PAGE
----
Safe conduct

After a decade of campaigning for HIV and AIDS awareness, Scottish Aids Monitor (SAM) has produced a new three-year educational strategy to target specific groups of the population who are at risk. lts tenth anniversary,

the Big Bang dance party. sees a change of emphasis in an effort to renew the message for young people who have grown up in a blizzard of Safe Sex slogans.

SAM was the first organisation to take . HIV and AIDS education into gay bars in Edinburgh and Glasgow when gay men were identified as the most at-risk population. Now the new educational strategy will continue to target gay men. but has been widened to include women and people who are already infected with the virus.

‘Over a period of years we tried to move with the virus.‘ says SAM‘s information officer. Paul Trainer. ‘We gave out material to everybody. but we are now looking at the most effective ways of educating those specific target groups. It may sound a bit strange to say we are “targeting” women. who make up 52 per cent ofthe population, but it is because there are specific

marked by the Safer Sex Roadshow and

problems that women have in

negotiating safer sex. Women who are HIV positive present themselves later to clinical services than men do. fora whole variety of reasons.‘

The Big Bang will allow SAM to take the safer sex message into young people‘s own environment. as Trainer points out. As many as l2.0()() people will be at the event and all profits will be divided equally between the Terrence Higgins Trust which is also marking its tenth anniversary and Scottish Aids charities.

‘Most of the people coming to The Big Bang will not know of a world without AlDS.’ says Trainer. ‘It is very important that we get information across to them in order to enable them to protect themselves against HIV. It is

about safer sex and safer drug use. We i are not judgemental about what people j do. our imperative is to make sure that i whatever they do. they do it safely.‘

7 (Thom Dibdin)

; The Big Bang is on 27 November at tire SIECC. Glasgow: Details in the clubs

section. To mark World AIDS day and

: ten years of the HIV ('risis. SAM is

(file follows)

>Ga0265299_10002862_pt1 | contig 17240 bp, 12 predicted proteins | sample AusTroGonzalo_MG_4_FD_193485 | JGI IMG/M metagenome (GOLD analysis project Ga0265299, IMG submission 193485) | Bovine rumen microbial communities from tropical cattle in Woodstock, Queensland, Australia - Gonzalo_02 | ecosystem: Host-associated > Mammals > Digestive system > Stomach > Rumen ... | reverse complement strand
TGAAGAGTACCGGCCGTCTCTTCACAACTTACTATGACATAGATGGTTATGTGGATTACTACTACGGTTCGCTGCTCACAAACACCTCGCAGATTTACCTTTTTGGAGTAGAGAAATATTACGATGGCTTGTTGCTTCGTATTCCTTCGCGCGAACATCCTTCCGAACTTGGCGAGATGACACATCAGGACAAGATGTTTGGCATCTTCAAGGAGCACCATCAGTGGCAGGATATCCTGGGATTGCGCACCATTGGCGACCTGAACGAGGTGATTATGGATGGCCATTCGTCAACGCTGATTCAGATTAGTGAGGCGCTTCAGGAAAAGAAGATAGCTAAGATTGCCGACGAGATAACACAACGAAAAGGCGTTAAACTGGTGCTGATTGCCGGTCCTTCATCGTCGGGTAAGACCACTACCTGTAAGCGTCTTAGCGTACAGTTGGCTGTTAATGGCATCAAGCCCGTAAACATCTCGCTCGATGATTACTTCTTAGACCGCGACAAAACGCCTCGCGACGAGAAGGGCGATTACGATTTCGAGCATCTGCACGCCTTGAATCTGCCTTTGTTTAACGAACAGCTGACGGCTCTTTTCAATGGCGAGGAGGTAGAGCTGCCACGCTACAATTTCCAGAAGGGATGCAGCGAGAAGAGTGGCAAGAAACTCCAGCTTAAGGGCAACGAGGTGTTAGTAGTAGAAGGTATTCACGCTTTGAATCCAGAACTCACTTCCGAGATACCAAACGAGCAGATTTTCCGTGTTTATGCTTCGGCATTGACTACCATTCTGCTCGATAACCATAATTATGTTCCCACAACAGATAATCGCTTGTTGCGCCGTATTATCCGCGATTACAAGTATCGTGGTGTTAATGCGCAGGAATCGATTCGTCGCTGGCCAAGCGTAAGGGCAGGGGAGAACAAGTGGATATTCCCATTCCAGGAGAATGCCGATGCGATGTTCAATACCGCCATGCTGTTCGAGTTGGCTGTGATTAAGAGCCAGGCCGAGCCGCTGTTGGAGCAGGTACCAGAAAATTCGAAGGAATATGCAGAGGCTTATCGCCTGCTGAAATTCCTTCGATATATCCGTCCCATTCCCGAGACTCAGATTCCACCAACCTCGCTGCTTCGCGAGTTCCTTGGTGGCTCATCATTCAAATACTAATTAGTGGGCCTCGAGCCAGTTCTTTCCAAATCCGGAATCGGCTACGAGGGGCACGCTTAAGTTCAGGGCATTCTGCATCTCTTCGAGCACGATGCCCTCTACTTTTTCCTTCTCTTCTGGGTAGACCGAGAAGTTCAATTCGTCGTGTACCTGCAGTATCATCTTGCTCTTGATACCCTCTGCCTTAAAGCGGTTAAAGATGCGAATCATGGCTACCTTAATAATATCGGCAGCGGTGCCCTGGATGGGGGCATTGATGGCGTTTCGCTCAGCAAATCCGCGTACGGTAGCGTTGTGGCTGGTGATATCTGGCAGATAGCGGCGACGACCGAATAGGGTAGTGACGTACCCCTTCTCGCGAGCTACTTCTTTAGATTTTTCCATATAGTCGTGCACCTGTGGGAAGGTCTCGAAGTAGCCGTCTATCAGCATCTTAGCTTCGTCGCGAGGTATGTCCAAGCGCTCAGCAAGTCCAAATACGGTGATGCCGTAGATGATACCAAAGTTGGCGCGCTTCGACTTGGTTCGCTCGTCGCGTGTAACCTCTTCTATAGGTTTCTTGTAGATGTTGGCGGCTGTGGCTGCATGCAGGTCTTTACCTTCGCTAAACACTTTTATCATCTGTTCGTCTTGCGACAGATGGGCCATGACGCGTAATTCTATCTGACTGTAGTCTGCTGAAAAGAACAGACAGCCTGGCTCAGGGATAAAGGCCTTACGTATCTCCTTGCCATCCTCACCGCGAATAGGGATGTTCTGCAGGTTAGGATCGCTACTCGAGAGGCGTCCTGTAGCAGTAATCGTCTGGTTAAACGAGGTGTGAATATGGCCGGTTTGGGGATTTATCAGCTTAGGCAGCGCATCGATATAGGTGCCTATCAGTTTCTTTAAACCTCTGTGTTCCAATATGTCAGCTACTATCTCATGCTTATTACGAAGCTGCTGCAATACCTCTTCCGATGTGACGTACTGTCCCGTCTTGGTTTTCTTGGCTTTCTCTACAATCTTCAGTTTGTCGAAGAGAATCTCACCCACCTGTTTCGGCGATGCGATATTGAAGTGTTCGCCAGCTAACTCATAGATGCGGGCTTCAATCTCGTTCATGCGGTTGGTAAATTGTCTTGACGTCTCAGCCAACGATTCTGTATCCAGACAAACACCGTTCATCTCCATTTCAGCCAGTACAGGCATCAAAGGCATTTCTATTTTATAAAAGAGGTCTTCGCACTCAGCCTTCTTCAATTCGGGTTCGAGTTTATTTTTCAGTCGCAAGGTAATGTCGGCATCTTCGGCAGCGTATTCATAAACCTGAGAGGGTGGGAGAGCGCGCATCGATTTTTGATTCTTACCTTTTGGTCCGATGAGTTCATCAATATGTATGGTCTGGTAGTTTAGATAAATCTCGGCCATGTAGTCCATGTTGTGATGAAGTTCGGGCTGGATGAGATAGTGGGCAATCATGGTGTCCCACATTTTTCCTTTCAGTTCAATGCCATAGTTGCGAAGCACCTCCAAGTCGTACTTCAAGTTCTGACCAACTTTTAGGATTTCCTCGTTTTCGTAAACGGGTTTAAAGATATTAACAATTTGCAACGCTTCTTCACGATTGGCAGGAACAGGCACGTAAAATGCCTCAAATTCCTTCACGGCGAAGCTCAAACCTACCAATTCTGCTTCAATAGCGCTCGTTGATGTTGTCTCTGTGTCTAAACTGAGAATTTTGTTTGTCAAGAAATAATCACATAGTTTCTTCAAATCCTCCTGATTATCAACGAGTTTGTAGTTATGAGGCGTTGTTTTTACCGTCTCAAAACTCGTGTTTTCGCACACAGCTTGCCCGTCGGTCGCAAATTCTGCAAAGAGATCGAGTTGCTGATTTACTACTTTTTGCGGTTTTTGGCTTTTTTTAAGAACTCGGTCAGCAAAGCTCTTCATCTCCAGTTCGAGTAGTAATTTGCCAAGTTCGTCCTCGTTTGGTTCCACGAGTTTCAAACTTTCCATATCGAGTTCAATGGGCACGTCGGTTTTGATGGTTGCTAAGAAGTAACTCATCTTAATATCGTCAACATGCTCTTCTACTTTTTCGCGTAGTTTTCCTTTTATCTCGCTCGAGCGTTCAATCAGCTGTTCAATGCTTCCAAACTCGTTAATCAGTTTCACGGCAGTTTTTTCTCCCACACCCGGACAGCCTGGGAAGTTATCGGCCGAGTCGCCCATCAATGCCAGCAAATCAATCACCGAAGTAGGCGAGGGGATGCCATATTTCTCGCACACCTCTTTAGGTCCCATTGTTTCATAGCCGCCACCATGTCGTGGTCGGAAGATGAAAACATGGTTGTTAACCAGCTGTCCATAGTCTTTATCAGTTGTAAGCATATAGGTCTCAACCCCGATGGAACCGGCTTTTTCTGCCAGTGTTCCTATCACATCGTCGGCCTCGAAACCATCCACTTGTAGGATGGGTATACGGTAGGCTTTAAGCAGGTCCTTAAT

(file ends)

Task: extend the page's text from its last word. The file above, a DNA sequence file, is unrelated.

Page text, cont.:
' Rooms. George Street. [Edinburgh Wed 1— Sat 4 December:

not a population we have tackled before; with the roadshow we have obviously been to discos and clubs. but we have never done anything quite on this scale before. Potentially it will involve kids from all over Scotland and we will be giving a very broad message

exhibiting some ofthe Names project AIDS memorial quilt at the Assembly

_ Road block

Plans for a massive motorway building programme in the centre of Glasgow will be opposed by a new coalition of environmental groups being launched next week.

Glillll!, which stands for Glasgow - remove, redirect, recover, reclaim - plans to mount a noisy campaign against the motorway proposals which form part of Strathclyde Region’s structure plan. The main objections to extending the urban motorway network are that it will increase pollution from cars and reduce the amount of money available to run Glasgow’s public transport.

‘Motorways are not supported by the public and will not solve the traffic congestion problems,’ according to Gllilll! organiser Ian Bogle. ‘We will be pressing regional councillors to vote to have the motorway plans dropped.’

The region’s structure plan will be reviewed next year offering an opportunity for the motorway extension scheme to be deleted. (EG)

A public meeting to launch Glllllt! on Thursday 25 November will be held at the City llalls, Albion Street at 7.30pm. Details on 041 552 8776.

_ Video pause

Civil liberty campaigners have managed to delay the installation of closed-circuit security cameras in Glasgow intended to reduce city centre crime.

The Citywatch scheme was due to be launched lastmonth but has now been shelved until February to allow councillors time to consider the civil liberty concerns the idea has provoked.

‘ln principle. [we do] not believe that people should be observed by an institution of the state going about their everyday business.‘ the Scottish Council for Civil Liberties said in a recent statement. ‘By adopting technological “solutions” public confidence may be appeased but more needs to be done by the Government to tackle crirne.‘